Hello hello, thought I'd drop you all a short Blog, keep you in the loop and up to date. Since arriving back on Saturday we have received some very nice rain and it appears that during my leave there was a fair amount as well. The bush has exploded and now is a sea of green broken only by the many wild flowers that have also all sprung to life. It does bring with it, it's own new set of challenges though. With the bush closing in, the visibility is not as easy and we can no longer see to the horizon, also with water lying everywhere there is no need for the animals to congregate around the water and we are now finding smaller groups of animals scattered throughout the reserve. A very welcome challenge is the one that we awoke to on Sunday morning. It had rained earlier that morning, which we had not given much thought to as it was not particularly hard or even for that long, but I guess added to the previous morning it was all it needed to get all the rivers flowing. The Machaton and Tsharalumi rivers came down in flood and have filled all the dams along the way. Makulu Dam is yet again full but has not quite overflowed, there was sufficient run off from the drainage lines to fill Mbali Dam that proceeded to overflow into Peru Dam, filling that to capacity so it spilt over and filled Vyeboom Dam, which now stands nearly full. The Sohobele also received enough to fill up the majority of dams along its' course, this includes Scholtz Big Dam, Repair Dam, and Sohobele Dam, unfortunately there was just not enough for Argyle Dam. This being one of the largest dams in the area it is going to take a little more, but we do still have the whole summer season ahead of us and thus live in hope of Argyle Dam overflowing and filling the dam in front of Motswari from bank to bank. At the moment we do have water in front of the lodge again but it would be nice to see it full, full.
On the wildlife front, things have slowed considerably, but this is due to a number of factors. Firstly, it is in comparison to our very high recordings of the previous months and we always see a dip in figures round this time of year. Secondly, the lodges are going through a quite period before the Festive Season holidays, therefore meaning less eyes out there. Thirdly, the bush has closed up making visibility that more difficult. Add the abundant supply of food and water available pretty much everywhere and the inclement weather conditions over the past week, you have a buffet of excuses to choose from. Unfortunately our wildlife does not allow us to use any of these, yes, the number of sightings have dropped, but we still enjoy sightings of the highest quality. The last week we have had sightings of all the “Big 5” and more.
On the Lion front both the Mahlatini's and the White Lions have been in the area. The White Lions have given us the slip over the past couple days as they cleverly used the rain to their advantage.
On the other hand the Mahlatini's have killed a adolescentt Buffalo on Peru and are busy sleeping off their indigestion in the area.
You would expect the Leopards to disappear as they now have thick cover and plenty of baby Impala to keep them busy and out of sight, yet since Saturday we have seen, Rockfig Jnr and Ntombela on a baby Impala kill, Kuhanya, Vyeboom Male, an unknown relaxed male and Mbali. My pick of these sightings was Mbali. She has returned to a very old territory of hers in the Central section on the Western side around Lily Pan. This is where she was found on this occasion with a baby Impala kill that she had hoisted into a Marula Tree, this is the first time that I have ever seen her with a kill in a tree, truely a rare sighting.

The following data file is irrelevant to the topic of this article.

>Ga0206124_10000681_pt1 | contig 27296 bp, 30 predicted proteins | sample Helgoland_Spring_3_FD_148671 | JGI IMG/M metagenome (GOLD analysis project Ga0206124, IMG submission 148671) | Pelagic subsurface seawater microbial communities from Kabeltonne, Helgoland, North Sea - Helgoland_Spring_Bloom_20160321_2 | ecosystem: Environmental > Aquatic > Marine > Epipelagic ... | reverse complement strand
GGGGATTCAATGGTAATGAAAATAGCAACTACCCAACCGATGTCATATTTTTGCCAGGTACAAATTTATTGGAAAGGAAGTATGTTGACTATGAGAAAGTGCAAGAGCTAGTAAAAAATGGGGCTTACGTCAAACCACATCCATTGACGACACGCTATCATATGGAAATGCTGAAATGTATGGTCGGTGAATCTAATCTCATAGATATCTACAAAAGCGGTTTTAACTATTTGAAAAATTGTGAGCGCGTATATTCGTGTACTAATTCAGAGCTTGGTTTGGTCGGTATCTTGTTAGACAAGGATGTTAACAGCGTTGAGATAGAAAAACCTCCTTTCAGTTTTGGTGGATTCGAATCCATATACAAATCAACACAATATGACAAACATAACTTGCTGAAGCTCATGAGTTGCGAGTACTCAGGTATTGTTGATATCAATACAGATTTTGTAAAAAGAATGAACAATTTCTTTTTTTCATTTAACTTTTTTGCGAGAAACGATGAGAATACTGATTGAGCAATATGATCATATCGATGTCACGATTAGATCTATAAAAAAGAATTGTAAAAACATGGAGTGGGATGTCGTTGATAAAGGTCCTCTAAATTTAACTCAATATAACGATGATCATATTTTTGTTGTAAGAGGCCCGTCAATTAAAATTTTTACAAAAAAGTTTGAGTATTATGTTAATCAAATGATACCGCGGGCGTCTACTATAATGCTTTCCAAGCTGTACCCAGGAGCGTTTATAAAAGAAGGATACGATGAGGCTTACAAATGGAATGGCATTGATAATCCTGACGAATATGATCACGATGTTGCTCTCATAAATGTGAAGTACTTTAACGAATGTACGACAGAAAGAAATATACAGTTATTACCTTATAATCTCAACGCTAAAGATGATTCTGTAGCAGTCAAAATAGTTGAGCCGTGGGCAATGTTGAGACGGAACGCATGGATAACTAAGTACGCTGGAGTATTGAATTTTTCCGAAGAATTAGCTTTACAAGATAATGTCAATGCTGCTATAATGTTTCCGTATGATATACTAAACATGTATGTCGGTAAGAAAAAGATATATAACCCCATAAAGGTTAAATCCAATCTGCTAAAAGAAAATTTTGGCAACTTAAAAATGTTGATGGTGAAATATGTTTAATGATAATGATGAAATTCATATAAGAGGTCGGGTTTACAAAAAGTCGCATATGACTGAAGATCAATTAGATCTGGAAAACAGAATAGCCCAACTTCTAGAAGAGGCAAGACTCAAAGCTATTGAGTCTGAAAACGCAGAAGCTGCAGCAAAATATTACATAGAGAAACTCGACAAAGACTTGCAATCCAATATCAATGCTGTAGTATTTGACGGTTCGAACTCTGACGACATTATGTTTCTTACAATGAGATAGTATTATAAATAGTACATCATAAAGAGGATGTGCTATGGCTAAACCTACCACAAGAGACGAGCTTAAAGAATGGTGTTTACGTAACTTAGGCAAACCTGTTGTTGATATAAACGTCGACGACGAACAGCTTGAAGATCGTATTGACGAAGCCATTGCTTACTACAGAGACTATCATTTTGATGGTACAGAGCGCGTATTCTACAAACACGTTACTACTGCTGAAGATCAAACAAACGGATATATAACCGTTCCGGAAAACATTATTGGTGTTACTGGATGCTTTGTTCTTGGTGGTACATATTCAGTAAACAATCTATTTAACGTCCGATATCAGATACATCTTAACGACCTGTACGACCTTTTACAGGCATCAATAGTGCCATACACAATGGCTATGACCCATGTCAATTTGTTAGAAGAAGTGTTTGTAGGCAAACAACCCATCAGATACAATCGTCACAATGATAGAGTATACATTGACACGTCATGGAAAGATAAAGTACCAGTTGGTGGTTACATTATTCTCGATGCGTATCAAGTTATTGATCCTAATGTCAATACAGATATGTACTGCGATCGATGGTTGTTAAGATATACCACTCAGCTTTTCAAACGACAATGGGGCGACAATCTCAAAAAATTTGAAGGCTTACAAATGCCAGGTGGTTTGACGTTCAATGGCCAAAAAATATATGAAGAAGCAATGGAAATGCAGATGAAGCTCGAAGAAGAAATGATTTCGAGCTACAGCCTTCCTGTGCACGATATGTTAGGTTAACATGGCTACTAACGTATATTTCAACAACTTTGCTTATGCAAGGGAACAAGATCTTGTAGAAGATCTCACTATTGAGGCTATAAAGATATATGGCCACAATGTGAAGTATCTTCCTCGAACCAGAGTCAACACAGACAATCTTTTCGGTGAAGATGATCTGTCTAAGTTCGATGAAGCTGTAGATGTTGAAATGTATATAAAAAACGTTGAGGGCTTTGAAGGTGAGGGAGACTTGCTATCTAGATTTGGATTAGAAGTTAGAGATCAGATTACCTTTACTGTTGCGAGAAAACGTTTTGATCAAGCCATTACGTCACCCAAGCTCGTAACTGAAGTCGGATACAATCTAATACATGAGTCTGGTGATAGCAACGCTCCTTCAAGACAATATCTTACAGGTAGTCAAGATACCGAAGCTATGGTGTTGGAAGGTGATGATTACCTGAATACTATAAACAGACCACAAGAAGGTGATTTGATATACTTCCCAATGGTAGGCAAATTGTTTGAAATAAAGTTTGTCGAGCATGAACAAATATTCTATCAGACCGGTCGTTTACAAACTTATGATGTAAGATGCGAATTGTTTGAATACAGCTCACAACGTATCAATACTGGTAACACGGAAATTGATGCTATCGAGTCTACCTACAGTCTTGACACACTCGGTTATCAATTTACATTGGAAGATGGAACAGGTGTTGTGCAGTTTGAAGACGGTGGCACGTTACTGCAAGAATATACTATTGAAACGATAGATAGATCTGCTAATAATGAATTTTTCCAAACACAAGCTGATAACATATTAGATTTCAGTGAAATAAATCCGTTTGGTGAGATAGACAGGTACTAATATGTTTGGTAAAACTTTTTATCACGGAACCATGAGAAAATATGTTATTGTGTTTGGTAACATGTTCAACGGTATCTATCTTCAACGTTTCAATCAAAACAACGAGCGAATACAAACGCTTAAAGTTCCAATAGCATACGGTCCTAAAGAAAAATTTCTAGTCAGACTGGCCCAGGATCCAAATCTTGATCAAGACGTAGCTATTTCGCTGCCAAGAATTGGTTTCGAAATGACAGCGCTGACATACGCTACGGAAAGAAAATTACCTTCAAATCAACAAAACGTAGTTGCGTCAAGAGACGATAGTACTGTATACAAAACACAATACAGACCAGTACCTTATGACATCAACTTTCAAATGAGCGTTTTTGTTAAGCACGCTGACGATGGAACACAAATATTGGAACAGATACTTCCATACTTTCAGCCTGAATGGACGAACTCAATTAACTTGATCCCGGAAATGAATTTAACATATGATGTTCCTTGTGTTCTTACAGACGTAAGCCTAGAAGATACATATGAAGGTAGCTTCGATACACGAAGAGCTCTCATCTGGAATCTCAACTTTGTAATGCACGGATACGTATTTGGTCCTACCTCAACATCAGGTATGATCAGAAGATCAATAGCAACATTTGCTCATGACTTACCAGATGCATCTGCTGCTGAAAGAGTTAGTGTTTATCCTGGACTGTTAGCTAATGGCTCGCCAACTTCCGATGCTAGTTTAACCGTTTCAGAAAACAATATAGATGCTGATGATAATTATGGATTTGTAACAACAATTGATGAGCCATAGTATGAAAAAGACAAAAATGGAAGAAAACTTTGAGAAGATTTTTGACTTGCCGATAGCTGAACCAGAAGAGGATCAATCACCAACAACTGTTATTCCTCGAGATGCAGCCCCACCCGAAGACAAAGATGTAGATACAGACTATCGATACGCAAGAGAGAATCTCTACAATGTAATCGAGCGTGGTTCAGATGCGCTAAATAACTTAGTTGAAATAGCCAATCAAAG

Rhino is always an added bonus on drive and Shangula was found in the far North up at Voel Dam grazing in the open, double bonus!
Elephant and Buffalo still remain very elusive but we expect this to continue through the wet months and will have to settle for the smaller groups that we are currently finding dispersed throughout the reserve.
It's not as if the animals are no longer here, it's just that they are now well hidden behind a big green blanket and I'm sure they have seen us many more times than we have seen them, wish I had access to their sightings report! General game has also thinned with the animals dispersing this time of year and not being found in their usual large groups. A nice addition to this weeks sightings was that of a White Tailed Mongoose and two Porcupines, something we don't see all that often. Something I don't often touch on, is our fair feathered friends, but this time of year is great for them as the majority of our summer visitors have arrived, and what we lack in mammals we certainly make up for in birds, always a lifesaver during those quitter periods on drive. One particular nice sighting was that of a Black Bellied Korhaan, we have plenty Red Crested Korhaans about, but the Black Bellied is a little more elusive, so much so that this was only the third time I have seen it here.
That pretty much wraps it up for this week, we'll keep you posted on any new or exciting developments.
Oops! How could I forget, we were also visited by the pack of ten Wild dogs, that can now almost be considered partial residents, we see them that often. They are always exciting to watch as the majority of the time they are active and up to something, and also our best chance of witnessing a kill, as happened on this occasion when they caught a baby Impala. It did not go far between ten but none the less it was a great sighting and it was not long before the Dogs got mobile again in pursuit of their next victim, here's hoping we get to see them lots over the summer season, when they are normally in our traversing area.